QUESTION: Well, there’s also reports that more Russian troops are coming to reinforce these troops that are under siege. Would that be seen as a --
MS. NULAND: Russian troops? I didn’t understand the point.
QUESTION: Russian troops coming from Russia to reinforce their colleagues in Syria who are under siege. Would that be --
MS. NULAND: We don’t have anything to confirm. We've looked at this, which isn’t to say one way or the other.
QUESTION: You’re talking about the NBC report here?
MS. NULAND: The NBC report, yeah.
QUESTION: Do you have information that there are Russian troops in Syria to begin with?
MS. NULAND: I mean, that was the strange thing about your report. I haven’t even seen reporting of it. I mean, with – there have – I mean --
QUESTION: There were reports that Russian troops were actually on their way to Syria to reinforce the troops that are supposedly under siege in Tartus.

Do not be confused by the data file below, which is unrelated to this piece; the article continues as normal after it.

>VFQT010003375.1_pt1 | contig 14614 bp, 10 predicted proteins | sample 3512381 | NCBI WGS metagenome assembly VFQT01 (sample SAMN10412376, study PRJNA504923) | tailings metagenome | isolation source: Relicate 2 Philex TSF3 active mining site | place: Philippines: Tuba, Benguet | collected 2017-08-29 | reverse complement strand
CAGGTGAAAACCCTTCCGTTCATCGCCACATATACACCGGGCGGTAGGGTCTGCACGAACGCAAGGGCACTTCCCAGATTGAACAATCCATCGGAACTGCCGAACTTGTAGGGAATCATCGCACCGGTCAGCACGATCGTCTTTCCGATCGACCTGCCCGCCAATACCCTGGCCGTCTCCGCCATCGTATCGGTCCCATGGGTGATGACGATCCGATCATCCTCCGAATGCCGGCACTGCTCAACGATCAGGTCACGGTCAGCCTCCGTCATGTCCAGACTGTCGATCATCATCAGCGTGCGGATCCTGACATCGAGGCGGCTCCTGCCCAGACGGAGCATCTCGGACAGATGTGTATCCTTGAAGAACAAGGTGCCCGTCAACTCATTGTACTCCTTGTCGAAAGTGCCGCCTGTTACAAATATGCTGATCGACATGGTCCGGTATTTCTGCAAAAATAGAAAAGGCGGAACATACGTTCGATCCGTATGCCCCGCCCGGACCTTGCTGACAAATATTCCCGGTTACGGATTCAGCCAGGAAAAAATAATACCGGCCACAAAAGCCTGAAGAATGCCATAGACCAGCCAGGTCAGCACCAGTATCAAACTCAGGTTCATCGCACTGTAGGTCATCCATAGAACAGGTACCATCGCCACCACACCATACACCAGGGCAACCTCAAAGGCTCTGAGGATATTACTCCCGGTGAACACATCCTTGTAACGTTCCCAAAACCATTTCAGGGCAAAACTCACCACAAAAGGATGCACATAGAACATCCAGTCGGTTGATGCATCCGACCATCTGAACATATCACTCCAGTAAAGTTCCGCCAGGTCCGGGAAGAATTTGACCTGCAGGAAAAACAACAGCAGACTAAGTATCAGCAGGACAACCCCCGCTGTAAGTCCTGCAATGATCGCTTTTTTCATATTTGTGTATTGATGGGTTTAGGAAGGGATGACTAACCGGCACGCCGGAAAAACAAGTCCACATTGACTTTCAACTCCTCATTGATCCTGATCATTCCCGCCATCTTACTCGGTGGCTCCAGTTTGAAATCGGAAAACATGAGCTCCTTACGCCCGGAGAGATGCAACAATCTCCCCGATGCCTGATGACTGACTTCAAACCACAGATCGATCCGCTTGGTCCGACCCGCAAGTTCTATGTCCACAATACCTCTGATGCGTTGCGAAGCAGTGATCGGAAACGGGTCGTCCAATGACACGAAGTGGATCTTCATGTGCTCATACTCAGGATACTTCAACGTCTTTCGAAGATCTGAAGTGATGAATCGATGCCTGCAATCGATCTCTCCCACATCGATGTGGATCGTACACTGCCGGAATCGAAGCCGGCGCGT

MS. NULAND: I mean, what we’ve seen in the past, as you know, is that when there is a tanker or something else, there’s a protection force for it. Frankly, I don’t have anything new on any of this one way or the other.
QUESTION: Are you concerned at all with an arms race going on in Syria? There are reports of weapons going to the opposition and on the weapons going to the government. Is there – would there be an arms race that would come and spoil everything?